Thursday, March 20, 2014

The Settlers of Catan

Today I want to write about my favorite board game - The Settlers of Catan. Ever since it was released 19 years ago it has been a staple with my family and friends. It was a big hit in Germany, but took a bit longer to catch on in the US. But once it did, it was soon heralded as the "Monopoly of the 21st century" by The Washington Post. It even created a controversy between The Atlantic and Wired, with an in-depth review, a differing opinion and a rebuttal.

So what is that board game that gets established magazines so riled up all about?

As an easy summary, it is a game depicting a market economy, where resources have to be acquired, your economy has to be grown by building assets, and trades must be made to collect the right combination of materials. Or for a more literal description: the game board is a layout of resource tiles, along which the players build roads, villages and cities. The dice decides which resource tile pays new resources to the players living on it (like a harvest of straw or wool). Since it is often impossible to be represented at all resources at the beginning, players need to trade.

This is a great family game since all players are eligible to trade in each round, so nobody is ever excluded. There are no rules for trades, so anything goes. I remember trading having to do the dishes with my sister in exchange for that one elusive beam of wood ... you can gang up against the player in the lead, or you can give a preferential trade to the one in dead last place. You can form alliances boys versus girls, or parents versus kids. It is a game that is not played quietly, and engages everyone.

The Junior Board is small with a fixed setting. The game pieces are Pirate ships and Castles.

My kids are still playing the Junior board, where the resource tiles are fixed and each player has a designated starting position with the same resources. Players are staying close with their progress, and winning is often a very close call between 2 or 3 lead players. These games are quick, about half an hour, but still complex in execution when the kids have to decide what resources to collect for their next move, or weigh if or if not they should trade with someone.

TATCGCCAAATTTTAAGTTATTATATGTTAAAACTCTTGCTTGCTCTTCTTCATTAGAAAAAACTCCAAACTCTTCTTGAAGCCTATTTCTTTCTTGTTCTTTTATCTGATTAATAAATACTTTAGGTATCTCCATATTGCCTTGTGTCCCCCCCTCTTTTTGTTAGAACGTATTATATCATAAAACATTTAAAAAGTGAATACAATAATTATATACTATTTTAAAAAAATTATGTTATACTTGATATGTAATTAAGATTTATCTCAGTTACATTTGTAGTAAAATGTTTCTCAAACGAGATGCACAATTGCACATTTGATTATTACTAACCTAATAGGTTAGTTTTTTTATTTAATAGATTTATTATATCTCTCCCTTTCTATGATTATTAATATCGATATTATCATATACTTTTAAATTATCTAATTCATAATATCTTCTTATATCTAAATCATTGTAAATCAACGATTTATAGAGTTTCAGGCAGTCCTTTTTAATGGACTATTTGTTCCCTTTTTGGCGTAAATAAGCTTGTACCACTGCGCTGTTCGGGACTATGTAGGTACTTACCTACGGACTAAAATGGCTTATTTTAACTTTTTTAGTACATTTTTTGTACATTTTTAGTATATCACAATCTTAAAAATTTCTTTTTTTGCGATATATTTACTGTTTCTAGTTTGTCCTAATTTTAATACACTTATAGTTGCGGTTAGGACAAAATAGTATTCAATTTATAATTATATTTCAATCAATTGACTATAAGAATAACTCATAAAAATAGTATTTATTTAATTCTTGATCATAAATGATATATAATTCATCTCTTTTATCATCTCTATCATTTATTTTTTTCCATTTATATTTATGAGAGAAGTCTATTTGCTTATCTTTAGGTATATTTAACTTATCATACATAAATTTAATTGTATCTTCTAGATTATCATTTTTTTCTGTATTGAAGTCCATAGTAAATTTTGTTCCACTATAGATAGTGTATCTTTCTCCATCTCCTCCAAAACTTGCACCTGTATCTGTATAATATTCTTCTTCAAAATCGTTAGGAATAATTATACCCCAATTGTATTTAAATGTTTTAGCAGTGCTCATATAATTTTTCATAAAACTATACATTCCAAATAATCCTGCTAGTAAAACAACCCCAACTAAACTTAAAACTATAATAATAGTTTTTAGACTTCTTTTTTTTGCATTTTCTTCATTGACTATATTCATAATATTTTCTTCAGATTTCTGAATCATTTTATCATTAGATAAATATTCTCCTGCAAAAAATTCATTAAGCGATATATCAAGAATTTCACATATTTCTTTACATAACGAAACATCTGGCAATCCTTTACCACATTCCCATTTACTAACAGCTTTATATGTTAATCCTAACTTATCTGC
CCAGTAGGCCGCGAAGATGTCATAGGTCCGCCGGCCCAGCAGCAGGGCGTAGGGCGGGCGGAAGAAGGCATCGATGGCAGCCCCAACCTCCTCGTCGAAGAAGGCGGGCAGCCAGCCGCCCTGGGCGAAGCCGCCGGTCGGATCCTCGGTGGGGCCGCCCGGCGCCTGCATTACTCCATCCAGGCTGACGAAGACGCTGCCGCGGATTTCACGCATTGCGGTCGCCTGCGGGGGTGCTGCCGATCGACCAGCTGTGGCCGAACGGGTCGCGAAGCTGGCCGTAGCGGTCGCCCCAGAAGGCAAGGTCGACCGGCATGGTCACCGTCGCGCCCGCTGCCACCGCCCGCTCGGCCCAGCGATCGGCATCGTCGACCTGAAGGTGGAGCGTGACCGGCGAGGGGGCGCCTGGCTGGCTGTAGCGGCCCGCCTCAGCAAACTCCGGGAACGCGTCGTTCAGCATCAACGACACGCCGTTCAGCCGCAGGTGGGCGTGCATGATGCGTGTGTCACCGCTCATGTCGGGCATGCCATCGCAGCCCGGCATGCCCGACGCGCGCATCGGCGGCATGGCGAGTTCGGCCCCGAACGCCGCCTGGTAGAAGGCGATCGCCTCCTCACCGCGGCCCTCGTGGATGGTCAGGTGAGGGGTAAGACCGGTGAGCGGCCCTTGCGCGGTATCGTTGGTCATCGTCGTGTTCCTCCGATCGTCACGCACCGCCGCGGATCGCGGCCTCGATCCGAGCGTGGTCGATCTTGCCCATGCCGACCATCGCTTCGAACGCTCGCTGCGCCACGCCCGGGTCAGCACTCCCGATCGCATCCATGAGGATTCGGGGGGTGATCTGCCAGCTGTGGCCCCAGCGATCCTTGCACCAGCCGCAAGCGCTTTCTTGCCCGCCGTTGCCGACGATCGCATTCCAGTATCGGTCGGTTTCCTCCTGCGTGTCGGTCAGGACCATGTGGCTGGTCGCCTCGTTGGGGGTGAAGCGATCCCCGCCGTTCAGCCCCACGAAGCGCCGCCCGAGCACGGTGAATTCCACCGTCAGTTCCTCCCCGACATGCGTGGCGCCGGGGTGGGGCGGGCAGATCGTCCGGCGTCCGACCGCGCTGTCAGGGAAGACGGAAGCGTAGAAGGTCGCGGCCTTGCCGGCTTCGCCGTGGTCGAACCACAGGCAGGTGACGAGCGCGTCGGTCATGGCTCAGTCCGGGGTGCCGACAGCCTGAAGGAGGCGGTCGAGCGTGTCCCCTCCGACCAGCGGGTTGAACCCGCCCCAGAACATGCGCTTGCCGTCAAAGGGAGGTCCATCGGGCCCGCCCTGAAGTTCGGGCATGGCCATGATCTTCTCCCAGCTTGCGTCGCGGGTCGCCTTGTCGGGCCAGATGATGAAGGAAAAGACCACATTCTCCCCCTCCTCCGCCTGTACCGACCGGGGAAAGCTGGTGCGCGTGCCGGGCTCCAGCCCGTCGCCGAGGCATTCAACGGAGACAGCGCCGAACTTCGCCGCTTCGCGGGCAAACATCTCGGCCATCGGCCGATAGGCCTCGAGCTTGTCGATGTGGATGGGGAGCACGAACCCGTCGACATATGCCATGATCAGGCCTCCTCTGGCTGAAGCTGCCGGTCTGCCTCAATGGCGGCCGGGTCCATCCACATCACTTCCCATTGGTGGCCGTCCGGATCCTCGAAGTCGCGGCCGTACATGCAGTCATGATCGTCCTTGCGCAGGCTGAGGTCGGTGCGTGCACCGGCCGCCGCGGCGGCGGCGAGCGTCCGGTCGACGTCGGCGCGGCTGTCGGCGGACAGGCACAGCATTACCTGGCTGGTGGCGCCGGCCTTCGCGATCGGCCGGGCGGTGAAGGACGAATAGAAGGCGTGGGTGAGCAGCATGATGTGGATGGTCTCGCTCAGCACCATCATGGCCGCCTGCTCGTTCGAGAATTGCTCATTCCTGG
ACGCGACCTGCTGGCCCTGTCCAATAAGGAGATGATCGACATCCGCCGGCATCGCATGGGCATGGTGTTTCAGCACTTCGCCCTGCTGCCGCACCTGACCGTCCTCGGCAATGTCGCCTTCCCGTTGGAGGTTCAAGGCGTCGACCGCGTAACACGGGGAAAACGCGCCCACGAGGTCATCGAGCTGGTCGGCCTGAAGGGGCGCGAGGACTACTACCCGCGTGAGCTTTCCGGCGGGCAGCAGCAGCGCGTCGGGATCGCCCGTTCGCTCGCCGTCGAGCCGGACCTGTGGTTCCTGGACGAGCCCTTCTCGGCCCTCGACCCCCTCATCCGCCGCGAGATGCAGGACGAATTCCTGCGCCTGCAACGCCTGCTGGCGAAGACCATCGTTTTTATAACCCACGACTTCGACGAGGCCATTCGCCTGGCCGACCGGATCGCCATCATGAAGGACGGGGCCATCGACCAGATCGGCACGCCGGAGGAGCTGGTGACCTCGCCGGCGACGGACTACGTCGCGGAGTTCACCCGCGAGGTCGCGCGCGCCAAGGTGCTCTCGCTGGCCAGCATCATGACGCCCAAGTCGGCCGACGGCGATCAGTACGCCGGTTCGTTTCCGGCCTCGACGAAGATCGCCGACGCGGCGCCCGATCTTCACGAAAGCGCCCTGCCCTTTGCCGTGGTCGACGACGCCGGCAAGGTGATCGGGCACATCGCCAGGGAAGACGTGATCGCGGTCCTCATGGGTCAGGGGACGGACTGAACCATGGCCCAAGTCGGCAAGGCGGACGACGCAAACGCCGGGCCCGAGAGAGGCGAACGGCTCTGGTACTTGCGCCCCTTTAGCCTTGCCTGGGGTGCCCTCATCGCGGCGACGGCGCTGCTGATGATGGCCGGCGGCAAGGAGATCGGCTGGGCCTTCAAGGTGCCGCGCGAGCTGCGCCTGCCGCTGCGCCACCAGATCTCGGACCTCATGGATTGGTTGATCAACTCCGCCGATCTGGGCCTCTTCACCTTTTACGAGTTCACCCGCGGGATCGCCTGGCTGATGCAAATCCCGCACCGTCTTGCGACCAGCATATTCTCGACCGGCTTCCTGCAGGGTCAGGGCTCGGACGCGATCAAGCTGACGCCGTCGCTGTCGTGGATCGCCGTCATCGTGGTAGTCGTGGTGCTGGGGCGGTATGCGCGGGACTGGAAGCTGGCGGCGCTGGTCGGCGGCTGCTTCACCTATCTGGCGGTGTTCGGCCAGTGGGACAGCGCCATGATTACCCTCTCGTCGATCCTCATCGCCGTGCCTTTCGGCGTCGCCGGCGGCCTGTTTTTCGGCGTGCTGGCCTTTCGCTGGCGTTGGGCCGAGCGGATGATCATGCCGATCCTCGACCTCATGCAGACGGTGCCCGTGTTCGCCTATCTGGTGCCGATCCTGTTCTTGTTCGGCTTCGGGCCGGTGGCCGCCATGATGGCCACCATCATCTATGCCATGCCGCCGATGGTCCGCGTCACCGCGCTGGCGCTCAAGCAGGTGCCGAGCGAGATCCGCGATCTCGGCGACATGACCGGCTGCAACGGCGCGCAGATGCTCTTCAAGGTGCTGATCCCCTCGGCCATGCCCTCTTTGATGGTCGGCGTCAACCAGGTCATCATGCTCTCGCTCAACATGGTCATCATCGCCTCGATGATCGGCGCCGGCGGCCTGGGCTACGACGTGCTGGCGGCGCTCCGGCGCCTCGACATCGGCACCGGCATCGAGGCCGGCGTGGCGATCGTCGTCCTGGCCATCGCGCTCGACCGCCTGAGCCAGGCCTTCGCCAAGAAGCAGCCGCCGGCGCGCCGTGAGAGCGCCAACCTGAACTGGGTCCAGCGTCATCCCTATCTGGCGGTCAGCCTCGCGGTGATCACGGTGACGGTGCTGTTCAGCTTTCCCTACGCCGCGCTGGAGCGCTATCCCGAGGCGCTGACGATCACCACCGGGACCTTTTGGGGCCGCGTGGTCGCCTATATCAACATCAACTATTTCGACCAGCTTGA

The adult game board however, is where the true genius of the game becomes apparent. The resource tiles are not fixed and are laid out in a new configuration before each game. In addition, the designation for each resource tile that decides at which dice roll it pays out is also flexible and gets randomly distributed before each game. That means no two games are alike, and strategies that worked in one game won't work in the next. Sometimes games are balanced in resources and are dominated by busy building. In others you will fall over unwanted sheep with every dice roll, and you have to find different ways to score points than building. Infinite diversity and infinite combinations :-).

But I must confess, what cemented The Settlers' status as my favorite board game is that it comes in a Star Trek edition. Oh yes, little NCC-1701s, star bases, a Klingon battle cruiser as the "robber", and instead of sheep and wool you explore planets for dilithium and tritanium. Who can say no to that? The only thing to make the game more perfect will be fleets of Romulan, Cardassian and Ferengi ships we plan to add as soon as 3D printers become affordable for household use.

Star Trek Edition game board

A Klingon battle cruiser steals resources and interrupts trading.

Geek Factor: 4 out of 5
Fun Factor: 5 out of 5

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